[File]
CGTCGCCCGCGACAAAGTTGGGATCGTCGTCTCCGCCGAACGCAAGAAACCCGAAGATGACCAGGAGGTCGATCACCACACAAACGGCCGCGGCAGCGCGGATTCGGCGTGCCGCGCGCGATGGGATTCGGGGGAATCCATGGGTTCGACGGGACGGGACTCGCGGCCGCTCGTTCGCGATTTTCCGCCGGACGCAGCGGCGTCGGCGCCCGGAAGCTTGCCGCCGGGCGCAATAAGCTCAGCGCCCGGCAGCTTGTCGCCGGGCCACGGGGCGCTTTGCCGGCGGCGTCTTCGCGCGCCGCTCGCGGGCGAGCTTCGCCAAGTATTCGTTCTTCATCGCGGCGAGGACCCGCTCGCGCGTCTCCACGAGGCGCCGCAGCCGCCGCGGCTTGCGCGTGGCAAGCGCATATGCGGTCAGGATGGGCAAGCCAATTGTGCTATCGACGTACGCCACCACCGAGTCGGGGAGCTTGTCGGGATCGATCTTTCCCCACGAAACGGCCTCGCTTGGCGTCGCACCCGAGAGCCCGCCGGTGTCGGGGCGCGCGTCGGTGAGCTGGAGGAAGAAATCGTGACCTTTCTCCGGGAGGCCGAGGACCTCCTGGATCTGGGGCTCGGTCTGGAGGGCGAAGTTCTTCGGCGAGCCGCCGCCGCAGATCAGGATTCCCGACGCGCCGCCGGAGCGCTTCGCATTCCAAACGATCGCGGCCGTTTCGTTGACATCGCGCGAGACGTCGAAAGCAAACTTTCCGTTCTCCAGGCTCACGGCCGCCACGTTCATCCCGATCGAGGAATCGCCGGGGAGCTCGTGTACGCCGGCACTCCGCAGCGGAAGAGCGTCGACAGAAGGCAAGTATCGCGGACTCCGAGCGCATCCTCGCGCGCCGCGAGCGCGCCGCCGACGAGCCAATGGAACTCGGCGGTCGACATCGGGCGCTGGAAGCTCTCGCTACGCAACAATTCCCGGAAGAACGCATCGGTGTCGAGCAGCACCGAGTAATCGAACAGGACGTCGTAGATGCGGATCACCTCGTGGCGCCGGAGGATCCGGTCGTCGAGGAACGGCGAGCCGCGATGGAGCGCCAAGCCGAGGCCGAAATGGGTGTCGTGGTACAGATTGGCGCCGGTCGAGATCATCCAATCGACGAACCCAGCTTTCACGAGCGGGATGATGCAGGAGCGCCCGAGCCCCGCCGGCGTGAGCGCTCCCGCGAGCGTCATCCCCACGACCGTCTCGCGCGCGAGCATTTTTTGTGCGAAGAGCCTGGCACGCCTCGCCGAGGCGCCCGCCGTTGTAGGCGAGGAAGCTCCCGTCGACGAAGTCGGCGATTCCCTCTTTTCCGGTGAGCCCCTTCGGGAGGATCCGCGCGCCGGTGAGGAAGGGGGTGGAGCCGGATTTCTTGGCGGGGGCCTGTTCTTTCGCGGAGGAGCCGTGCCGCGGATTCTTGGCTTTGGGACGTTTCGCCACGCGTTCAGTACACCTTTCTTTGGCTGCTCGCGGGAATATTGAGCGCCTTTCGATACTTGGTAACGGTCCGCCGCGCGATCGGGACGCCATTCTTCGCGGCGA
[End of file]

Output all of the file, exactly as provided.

CGTCGCCCGCGACAAAGTTGGGATCGTCGTCTCCGCCGAACGCAAGAAACCCGAAGATGACCAGGAGGTCGATCACCACACAAACGGCCGCGGCAGCGCGGATTCGGCGTGCCGCGCGCGATGGGATTCGGGGGAATCCATGGGTTCGACGGGACGGGACTCGCGGCCGCTCGTTCGCGATTTTCCGCCGGACGCAGCGGCGTCGGCGCCCGGAAGCTTGCCGCCGGGCGCAATAAGCTCAGCGCCCGGCAGCTTGTCGCCGGGCCACGGGGCGCTTTGCCGGCGGCGTCTTCGCGCGCCGCTCGCGGGCGAGCTTCGCCAAGTATTCGTTCTTCATCGCGGCGAGGACCCGCTCGCGCGTCTCCACGAGGCGCCGCAGCCGCCGCGGCTTGCGCGTGGCAAGCGCATATGCGGTCAGGATGGGCAAGCCAATTGTGCTATCGACGTACGCCACCACCGAGTCGGGGAGCTTGTCGGGATCGATCTTTCCCCACGAAACGGCCTCGCTTGGCGTCGCACCCGAGAGCCCGCCGGTGTCGGGGCGCGCGTCGGTGAGCTGGAGGAAGAAATCGTGACCTTTCTCCGGGAGGCCGAGGACCTCCTGGATCTGGGGCTCGGTCTGGAGGGCGAAGTTCTTCGGCGAGCCGCCGCCGCAGATCAGGATTCCCGACGCGCCGCCGGAGCGCTTCGCATTCCAAACGATCGCGGCCGTTTCGTTGACATCGCGCGAGACGTCGAAAGCAAACTTTCCGTTCTCCAGGCTCACGGCCGCCACGTTCATCCCGATCGAGGAATCGCCGGGGAGCTCGTGTACGCCGGCACTCCGCAGCGGAAGAGCGTCGACAGAAGGCAAGTATCGCGGACTCCGAGCGCATCCTCGCGCGCCGCGAGCGCGCCGCCGACGAGCCAATGGAACTCGGCGGTCGACATCGGGCGCTGGAAGCTCTCGCTACGCAACAATTCCCGGAAGAACGCATCGGTGTCGAGCAGCACCGAGTAATCGAACAGGACGTCGTAGATGCGGATCACCTCGTGGCGCCGGAGGATCCGGTCGTCGAGGAACGGCGAGCCGCGATGGAGCGCCAAGCCGAGGCCGAAATGGGTGTCGTGGTACAGATTGGCGCCGGTCGAGATCATCCAATCGACGAACCCAGCTTTCACGAGCGGGATGATGCAGGAGCGCCCGAGCCCCGCCGGCGTGAGCGCTCCCGCGAGCGTCATCCCCACGACCGTCTCGCGCGCGAGCATTTTTTGTGCGAAGAGCCTGGCACGCCTCGCCGAGGCGCCCGCCGTTGTAGGCGAGGAAGCTCCCGTCGACGAAGTCGGCGATTCCCTCTTTTCCGGTGAGCCCCTTCGGGAGGATCCGCGCGCCGGTGAGGAAGGGGGTGGAGCCGGATTTCTTGGCGGGGGCCTGTTCTTTCGCGGAGGAGCCGTGCCGCGGATTCTTGGCTTTGGGACGTTTCGCCACGCGTTCAGTACACCTTTCTTTGGCTGCTCGCGGGAATATTGAGCGCCTTTCGATACTTGGTAACGGTCCGCCGCGCGATCGGGACGCCATTCTTCGCGGCGA